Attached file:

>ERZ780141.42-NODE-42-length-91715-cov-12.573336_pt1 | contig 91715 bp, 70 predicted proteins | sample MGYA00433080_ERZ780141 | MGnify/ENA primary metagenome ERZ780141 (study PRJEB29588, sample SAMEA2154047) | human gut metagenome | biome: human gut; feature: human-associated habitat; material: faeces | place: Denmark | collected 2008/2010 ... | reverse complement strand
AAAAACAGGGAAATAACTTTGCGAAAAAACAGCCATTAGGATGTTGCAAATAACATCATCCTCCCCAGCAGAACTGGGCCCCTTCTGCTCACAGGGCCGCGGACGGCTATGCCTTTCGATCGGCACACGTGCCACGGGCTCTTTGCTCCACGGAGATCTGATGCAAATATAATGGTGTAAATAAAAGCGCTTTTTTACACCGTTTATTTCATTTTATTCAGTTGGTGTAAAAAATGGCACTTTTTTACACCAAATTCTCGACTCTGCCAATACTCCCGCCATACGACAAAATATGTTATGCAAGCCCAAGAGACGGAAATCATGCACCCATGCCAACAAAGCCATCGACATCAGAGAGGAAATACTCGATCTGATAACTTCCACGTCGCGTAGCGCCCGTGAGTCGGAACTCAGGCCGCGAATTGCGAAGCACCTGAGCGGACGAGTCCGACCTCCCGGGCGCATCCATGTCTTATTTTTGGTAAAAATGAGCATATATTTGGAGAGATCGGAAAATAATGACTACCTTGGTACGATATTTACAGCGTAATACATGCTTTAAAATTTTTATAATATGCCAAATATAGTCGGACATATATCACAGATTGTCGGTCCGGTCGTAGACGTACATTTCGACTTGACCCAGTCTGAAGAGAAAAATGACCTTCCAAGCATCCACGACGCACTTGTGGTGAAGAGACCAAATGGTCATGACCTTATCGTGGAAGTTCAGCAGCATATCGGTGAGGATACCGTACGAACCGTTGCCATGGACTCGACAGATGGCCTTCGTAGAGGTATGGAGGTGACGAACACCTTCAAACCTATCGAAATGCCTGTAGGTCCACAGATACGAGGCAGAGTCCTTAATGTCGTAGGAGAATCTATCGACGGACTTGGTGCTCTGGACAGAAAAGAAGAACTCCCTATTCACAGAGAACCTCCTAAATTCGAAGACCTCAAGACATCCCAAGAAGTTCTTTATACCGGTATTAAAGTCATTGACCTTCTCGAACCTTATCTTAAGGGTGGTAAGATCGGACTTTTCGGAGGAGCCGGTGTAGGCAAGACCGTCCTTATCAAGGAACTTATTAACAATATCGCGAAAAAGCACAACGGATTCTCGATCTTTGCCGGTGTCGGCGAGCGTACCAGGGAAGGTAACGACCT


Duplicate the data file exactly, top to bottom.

>ERZ780141.42-NODE-42-length-91715-cov-12.573336_pt1 | contig 91715 bp, 70 predicted proteins | sample MGYA00433080_ERZ780141 | MGnify/ENA primary metagenome ERZ780141 (study PRJEB29588, sample SAMEA2154047) | human gut metagenome | biome: human gut; feature: human-associated habitat; material: faeces | place: Denmark | collected 2008/2010 ... | reverse complement strand
AAAAACAGGGAAATAACTTTGCGAAAAAACAGCCATTAGGATGTTGCAAATAACATCATCCTCCCCAGCAGAACTGGGCCCCTTCTGCTCACAGGGCCGCGGACGGCTATGCCTTTCGATCGGCACACGTGCCACGGGCTCTTTGCTCCACGGAGATCTGATGCAAATATAATGGTGTAAATAAAAGCGCTTTTTTACACCGTTTATTTCATTTTATTCAGTTGGTGTAAAAAATGGCACTTTTTTACACCAAATTCTCGACTCTGCCAATACTCCCGCCATACGACAAAATATGTTATGCAAGCCCAAGAGACGGAAATCATGCACCCATGCCAACAAAGCCATCGACATCAGAGAGGAAATACTCGATCTGATAACTTCCACGTCGCGTAGCGCCCGTGAGTCGGAACTCAGGCCGCGAATTGCGAAGCACCTGAGCGGACGAGTCCGACCTCCCGGGCGCATCCATGTCTTATTTTTGGTAAAAATGAGCATATATTTGGAGAGATCGGAAAATAATGACTACCTTGGTACGATATTTACAGCGTAATACATGCTTTAAAATTTTTATAATATGCCAAATATAGTCGGACATATATCACAGATTGTCGGTCCGGTCGTAGACGTACATTTCGACTTGACCCAGTCTGAAGAGAAAAATGACCTTCCAAGCATCCACGACGCACTTGTGGTGAAGAGACCAAATGGTCATGACCTTATCGTGGAAGTTCAGCAGCATATCGGTGAGGATACCGTACGAACCGTTGCCATGGACTCGACAGATGGCCTTCGTAGAGGTATGGAGGTGACGAACACCTTCAAACCTATCGAAATGCCTGTAGGTCCACAGATACGAGGCAGAGTCCTTAATGTCGTAGGAGAATCTATCGACGGACTTGGTGCTCTGGACAGAAAAGAAGAACTCCCTATTCACAGAGAACCTCCTAAATTCGAAGACCTCAAGACATCCCAAGAAGTTCTTTATACCGGTATTAAAGTCATTGACCTTCTCGAACCTTATCTTAAGGGTGGTAAGATCGGACTTTTCGGAGGAGCCGGTGTAGGCAAGACCGTCCTTATCAAGGAACTTATTAACAATATCGCGAAAAAGCACAACGGATTCTCGATCTTTGCCGGTGTCGGCGAGCGTACCAGGGAAGGTAACGACCT